ISSN: 1361-2026

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Article
Publication date: 13 February 2019

Melissa Abner, Fatma Baytar and David Kreiner

The purpose of this study was to provide more information about the effectiveness of the Education for Sustainable Development (ESD) approach in textiles and apparel by…

Abstract

Purpose

The purpose of this study was to provide more information about the effectiveness of the Education for Sustainable Development (ESD) approach in textiles and apparel by applying it to a semester-long sustainability course.

Design/methodology/approach

A University-level course was re-designed using the ESD concepts. The course was taught from a consumer viewpoint using the product lifecycle as a focus, so the information was applicable to students’ lives and multiple consumer products. Quantitative results of a pre- and post-test taken by students measured changes in knowledge, attitudes and behavior related to sustainability. Qualitative data from open-ended questions collected student feedback on instructional strategies.

Findings

A significant change in knowledge and attitudes were observed on the post-test. Students perceived assignments that required critical thinking, research and related to their lives as the most beneficial.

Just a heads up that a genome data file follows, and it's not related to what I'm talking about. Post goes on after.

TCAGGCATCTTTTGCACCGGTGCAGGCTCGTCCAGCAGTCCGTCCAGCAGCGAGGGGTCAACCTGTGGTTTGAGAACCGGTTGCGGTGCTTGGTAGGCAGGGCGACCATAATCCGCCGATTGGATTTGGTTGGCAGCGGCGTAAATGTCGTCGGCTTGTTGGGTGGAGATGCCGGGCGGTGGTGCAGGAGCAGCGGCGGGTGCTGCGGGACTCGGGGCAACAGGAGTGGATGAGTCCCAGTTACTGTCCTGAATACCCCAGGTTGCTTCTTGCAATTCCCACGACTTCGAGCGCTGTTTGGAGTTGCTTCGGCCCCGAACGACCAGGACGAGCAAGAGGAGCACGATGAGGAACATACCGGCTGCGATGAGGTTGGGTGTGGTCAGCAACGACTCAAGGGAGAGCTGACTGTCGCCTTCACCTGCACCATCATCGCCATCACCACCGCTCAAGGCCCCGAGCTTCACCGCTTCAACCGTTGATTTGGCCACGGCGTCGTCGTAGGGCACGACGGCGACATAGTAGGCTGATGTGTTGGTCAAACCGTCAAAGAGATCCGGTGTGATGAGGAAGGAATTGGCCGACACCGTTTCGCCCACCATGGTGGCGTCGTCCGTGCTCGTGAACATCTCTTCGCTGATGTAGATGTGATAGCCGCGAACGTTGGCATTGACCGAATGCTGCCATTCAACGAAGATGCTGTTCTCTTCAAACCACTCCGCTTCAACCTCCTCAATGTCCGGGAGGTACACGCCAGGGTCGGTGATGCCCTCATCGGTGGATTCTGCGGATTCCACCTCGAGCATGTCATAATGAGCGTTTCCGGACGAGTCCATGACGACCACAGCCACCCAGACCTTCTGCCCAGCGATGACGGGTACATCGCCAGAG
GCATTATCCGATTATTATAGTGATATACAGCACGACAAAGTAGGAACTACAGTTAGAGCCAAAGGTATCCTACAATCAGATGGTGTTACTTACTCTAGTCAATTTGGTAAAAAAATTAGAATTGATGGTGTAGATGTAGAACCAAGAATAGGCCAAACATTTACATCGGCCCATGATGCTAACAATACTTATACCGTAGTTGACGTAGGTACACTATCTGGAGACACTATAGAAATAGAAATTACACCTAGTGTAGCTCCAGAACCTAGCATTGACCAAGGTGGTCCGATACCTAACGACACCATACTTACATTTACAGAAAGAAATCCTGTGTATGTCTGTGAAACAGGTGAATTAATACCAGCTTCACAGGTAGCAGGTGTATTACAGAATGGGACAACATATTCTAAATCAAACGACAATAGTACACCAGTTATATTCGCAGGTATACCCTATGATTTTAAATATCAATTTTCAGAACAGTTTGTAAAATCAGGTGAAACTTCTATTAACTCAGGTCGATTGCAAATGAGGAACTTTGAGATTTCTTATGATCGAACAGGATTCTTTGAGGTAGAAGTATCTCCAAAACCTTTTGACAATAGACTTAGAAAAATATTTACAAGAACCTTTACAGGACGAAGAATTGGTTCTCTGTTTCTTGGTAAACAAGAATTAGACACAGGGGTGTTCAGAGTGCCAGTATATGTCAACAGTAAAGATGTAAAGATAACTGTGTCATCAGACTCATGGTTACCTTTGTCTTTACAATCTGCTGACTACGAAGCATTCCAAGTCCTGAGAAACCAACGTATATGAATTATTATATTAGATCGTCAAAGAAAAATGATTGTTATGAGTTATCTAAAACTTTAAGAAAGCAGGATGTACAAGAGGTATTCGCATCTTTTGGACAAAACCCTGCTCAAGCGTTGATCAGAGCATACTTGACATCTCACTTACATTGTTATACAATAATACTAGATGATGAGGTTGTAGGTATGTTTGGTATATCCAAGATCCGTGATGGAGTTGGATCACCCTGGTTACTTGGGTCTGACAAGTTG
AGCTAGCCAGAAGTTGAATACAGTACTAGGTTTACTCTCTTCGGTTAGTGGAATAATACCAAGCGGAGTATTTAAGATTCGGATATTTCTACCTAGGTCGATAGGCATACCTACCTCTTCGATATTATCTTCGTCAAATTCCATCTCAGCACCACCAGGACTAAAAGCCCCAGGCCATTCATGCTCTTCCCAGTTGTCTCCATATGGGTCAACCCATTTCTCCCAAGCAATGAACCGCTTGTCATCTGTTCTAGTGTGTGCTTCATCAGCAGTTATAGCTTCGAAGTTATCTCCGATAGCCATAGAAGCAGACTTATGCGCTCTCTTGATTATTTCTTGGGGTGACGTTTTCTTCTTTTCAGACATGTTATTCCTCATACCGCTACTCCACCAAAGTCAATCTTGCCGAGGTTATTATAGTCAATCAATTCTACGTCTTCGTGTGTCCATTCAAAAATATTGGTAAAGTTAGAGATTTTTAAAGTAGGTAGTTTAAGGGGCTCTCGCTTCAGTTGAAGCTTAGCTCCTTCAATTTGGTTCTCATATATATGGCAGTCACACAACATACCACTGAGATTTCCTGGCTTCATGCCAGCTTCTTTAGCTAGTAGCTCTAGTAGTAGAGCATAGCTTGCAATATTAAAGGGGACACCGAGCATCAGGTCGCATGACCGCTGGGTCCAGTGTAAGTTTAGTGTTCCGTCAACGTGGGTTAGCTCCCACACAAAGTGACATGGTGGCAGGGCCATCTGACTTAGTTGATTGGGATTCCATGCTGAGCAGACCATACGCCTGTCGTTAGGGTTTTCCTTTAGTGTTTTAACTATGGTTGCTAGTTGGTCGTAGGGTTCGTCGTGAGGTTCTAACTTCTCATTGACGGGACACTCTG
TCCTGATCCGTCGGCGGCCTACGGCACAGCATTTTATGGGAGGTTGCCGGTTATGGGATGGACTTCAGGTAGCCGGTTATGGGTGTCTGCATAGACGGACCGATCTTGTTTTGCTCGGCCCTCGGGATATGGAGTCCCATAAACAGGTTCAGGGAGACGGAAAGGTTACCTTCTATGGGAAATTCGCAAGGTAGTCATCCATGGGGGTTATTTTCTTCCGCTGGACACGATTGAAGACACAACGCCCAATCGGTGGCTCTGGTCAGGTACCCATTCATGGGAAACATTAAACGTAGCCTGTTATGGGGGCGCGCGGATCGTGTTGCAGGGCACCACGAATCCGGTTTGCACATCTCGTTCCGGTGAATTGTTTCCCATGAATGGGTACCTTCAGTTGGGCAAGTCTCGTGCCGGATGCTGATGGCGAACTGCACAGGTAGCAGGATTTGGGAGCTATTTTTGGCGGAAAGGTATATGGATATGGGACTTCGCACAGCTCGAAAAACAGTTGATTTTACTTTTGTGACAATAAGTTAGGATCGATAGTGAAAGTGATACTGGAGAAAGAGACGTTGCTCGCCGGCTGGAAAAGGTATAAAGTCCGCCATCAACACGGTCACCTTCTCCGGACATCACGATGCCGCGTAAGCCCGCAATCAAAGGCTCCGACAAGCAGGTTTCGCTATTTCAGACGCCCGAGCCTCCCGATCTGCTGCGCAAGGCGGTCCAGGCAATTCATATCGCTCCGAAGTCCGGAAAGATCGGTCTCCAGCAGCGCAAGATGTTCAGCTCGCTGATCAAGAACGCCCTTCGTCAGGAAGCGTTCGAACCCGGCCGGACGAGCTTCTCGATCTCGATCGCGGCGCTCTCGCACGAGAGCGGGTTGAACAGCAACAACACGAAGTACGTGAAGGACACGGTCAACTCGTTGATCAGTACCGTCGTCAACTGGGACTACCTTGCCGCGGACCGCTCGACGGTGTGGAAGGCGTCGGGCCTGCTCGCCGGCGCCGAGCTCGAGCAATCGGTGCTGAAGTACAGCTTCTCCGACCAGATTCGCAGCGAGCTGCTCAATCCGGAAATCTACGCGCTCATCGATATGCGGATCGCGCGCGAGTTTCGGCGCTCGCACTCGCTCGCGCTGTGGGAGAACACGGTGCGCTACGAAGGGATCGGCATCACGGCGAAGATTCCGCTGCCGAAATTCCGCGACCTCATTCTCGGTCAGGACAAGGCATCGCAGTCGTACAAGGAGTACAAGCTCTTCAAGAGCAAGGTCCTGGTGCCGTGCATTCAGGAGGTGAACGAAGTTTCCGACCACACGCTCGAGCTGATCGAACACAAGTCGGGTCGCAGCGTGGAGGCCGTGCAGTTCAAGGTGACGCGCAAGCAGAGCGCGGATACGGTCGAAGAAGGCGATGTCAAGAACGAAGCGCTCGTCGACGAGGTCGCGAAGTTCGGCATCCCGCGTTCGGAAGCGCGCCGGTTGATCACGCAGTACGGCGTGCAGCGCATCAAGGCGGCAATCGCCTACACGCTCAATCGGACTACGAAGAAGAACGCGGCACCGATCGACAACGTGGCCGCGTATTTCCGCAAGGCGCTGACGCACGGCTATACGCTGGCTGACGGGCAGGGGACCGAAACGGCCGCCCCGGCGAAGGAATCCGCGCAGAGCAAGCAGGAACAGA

Practical implications

The ESD approach changed student knowledge and attitudes to be more sustainable. Assignments that included real world examples had the most impact on pro-environmental attitudes and support the use of a student-centered pedagogy.

Originality/value

This study is based on a semester-long sustainability course designed with ESD, while many existing studies are based on a single intervention or lesson. The results of this study add to the body of ESD literature in the textile and apparel area and are applicable to other disciplines.

Details

International Journal of Sustainability in Higher Education, vol. 20 no. 1
Type: Research Article
ISSN: 1467-6370

Keywords